[T]he government’s interest in veterans cases is not that it shall win, but rather that justice shall be done, that all veterans so entitled receive the benefits due to them.” Barrett v. Nicholson, 466 F.3d 1038, 1044 (Fed.Cir.2006)
01 October 2011
John Harris - his VA Peripheral Neuropathy Claim Experience
John writes: My Peripheral Neuropathy story is this; I had numbness in
one foot. I thought it was the result of knee replacement
surgery. I had a neurologist perform a series of nerve tests.
At the end, he asked, "Do you have Diabetes?" I said no,
I had always had normal blood sugars. I then tested for
diabetes and sure enough, my blood sugars were above
the VA limit for diabetes. I went to my primary care doctor
and he put me on prescription medication for the diabetes
(Metformin and Glipizide) and Cymbalta for the Neuropathy.
He diagnosed the Neuropathy as being caused by the
Diabetes. I applied to the VA for a rating for both AO
related diseases. As I had been based in Thailandflying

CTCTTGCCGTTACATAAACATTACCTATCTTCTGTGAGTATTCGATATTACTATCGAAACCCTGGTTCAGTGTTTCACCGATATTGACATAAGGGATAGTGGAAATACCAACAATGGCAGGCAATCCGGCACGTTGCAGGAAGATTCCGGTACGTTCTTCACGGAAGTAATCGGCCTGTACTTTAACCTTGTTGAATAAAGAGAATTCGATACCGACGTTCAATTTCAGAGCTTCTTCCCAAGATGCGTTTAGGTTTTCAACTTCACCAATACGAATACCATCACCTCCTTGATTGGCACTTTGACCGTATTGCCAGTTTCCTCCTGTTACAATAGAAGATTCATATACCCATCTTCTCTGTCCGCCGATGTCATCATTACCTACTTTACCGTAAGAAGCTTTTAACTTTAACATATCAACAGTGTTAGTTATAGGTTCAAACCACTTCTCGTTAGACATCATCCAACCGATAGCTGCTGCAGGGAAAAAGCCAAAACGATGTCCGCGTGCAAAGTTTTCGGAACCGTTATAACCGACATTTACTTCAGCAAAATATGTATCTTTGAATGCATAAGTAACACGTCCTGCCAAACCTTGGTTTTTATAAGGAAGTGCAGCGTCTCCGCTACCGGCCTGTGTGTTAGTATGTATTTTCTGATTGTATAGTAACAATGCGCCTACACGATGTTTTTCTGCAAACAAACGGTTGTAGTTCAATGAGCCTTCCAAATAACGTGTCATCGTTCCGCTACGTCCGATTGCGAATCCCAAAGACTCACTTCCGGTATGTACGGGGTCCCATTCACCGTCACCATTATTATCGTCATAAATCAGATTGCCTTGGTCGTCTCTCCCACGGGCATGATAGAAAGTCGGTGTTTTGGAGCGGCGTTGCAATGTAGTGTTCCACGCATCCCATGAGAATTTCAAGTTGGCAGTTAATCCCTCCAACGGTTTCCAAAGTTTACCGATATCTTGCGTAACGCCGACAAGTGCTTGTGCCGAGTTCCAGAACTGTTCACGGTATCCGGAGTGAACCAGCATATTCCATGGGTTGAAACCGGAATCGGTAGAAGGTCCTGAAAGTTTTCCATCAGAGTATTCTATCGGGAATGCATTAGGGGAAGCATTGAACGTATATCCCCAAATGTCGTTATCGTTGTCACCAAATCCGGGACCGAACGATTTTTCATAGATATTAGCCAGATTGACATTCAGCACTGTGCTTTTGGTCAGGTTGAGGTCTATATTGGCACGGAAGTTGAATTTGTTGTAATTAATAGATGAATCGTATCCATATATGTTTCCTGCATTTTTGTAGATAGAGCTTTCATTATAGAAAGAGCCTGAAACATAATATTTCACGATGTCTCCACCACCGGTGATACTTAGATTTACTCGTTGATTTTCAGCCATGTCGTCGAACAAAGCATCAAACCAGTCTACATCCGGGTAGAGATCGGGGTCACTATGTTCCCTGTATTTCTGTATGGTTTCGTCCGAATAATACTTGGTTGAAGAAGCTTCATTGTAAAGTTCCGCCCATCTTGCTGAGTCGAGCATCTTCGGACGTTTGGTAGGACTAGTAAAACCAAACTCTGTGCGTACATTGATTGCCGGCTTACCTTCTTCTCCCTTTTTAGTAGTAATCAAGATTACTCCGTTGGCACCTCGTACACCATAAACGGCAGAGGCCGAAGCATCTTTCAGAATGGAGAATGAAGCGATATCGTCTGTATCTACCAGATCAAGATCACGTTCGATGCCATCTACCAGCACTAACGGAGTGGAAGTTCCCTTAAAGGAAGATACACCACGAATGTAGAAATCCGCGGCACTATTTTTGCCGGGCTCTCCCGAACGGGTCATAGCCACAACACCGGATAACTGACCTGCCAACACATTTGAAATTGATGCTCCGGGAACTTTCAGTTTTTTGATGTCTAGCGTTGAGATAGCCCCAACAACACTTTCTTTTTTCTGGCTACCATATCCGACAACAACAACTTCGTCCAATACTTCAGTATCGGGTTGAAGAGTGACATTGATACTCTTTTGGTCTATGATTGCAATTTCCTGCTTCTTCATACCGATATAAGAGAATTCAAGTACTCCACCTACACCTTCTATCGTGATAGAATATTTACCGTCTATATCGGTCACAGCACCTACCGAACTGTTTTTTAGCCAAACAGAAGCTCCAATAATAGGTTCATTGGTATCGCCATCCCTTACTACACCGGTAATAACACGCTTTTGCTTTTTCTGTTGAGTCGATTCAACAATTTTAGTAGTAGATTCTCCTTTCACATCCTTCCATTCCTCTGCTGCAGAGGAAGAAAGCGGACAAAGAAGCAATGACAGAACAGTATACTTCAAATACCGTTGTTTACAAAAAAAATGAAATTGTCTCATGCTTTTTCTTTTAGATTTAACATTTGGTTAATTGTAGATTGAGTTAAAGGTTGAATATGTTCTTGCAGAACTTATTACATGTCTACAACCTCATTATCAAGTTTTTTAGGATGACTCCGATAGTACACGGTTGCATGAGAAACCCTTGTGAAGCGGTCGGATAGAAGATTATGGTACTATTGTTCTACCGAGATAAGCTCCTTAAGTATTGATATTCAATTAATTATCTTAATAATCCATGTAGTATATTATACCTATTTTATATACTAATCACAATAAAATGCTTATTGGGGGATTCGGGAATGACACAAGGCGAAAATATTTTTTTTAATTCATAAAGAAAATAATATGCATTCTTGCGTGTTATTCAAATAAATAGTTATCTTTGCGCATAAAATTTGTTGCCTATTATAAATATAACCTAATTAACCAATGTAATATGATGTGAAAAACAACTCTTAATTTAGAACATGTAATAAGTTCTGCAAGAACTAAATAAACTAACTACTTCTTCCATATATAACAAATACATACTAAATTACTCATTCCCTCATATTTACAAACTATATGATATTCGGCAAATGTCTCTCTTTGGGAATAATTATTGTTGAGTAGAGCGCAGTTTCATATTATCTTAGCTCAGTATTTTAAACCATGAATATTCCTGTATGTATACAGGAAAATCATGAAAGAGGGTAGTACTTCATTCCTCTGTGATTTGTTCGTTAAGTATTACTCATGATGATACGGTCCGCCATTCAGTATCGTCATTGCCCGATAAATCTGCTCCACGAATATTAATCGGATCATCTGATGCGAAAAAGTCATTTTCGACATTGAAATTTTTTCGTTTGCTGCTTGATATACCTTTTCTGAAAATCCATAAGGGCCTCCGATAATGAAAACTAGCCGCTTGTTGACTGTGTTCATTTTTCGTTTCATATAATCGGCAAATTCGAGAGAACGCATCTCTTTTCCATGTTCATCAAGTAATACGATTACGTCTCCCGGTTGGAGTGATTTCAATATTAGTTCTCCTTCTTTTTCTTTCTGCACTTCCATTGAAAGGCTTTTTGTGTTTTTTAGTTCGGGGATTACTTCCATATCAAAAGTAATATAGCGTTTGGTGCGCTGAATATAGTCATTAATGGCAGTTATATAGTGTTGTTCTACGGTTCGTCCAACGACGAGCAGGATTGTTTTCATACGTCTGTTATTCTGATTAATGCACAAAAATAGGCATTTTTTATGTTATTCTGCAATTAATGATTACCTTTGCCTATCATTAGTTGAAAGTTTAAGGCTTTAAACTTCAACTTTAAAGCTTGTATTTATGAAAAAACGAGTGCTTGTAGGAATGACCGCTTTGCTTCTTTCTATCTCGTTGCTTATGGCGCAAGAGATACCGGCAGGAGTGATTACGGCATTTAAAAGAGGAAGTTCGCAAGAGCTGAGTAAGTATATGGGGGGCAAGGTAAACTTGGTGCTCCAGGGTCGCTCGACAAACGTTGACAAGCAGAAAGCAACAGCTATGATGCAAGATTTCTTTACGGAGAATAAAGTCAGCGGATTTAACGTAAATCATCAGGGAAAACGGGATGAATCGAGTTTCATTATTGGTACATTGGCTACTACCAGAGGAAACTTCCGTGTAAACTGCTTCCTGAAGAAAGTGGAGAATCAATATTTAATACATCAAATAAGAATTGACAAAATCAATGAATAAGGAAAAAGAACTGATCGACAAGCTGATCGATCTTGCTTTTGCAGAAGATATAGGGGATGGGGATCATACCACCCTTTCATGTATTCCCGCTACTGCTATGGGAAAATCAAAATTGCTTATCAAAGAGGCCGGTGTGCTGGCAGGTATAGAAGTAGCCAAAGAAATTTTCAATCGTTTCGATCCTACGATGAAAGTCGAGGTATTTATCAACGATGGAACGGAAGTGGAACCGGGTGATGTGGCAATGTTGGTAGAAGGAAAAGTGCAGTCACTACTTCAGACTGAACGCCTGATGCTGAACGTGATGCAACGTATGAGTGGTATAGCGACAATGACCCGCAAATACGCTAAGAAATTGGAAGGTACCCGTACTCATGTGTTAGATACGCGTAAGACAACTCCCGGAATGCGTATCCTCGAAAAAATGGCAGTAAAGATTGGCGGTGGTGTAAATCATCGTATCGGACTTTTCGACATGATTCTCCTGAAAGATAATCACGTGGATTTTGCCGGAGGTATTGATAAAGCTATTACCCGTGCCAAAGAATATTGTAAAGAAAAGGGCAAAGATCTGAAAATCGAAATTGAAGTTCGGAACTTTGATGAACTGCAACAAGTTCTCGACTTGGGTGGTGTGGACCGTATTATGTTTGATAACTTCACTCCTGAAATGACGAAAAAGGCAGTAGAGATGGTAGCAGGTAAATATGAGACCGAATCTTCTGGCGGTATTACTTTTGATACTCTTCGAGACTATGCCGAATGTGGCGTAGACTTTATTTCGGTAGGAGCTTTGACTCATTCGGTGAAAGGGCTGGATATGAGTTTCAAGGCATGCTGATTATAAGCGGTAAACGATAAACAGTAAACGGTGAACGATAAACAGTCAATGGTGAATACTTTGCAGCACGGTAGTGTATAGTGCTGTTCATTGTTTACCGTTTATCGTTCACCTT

F-4's I was denied because I had not set foot in Vietnam.
I appealed and provided proof that at one time I had been at
Danang for 2 hours, I was given disability ratings for both
AO presumptive diseases. Subsequently the VA has added
the bases in Thailand to the list of places sprayed by A.O.
but will only approve claims from veterans whose duty was
at the perimeter fences. I guess Agent Orange didn't blow
toward the flight line or barracks for some reason.
Bottom line, comply with Title 38 requirements, have a
nerve conduction study done, have a diagnosis of both
diseases, get medicated, file your claim and win. (If you
set foot in Vietnam or were a Security Guard in Thailand.)
There is no such thing as too much research when it
comes to fighting the VA. Keep in mind that Title 38
specifies various disability ratings based on your diagnosed
medical condition, all the way up to 100%. Make sure you
are familiar with the Regulation and list ALL of your problems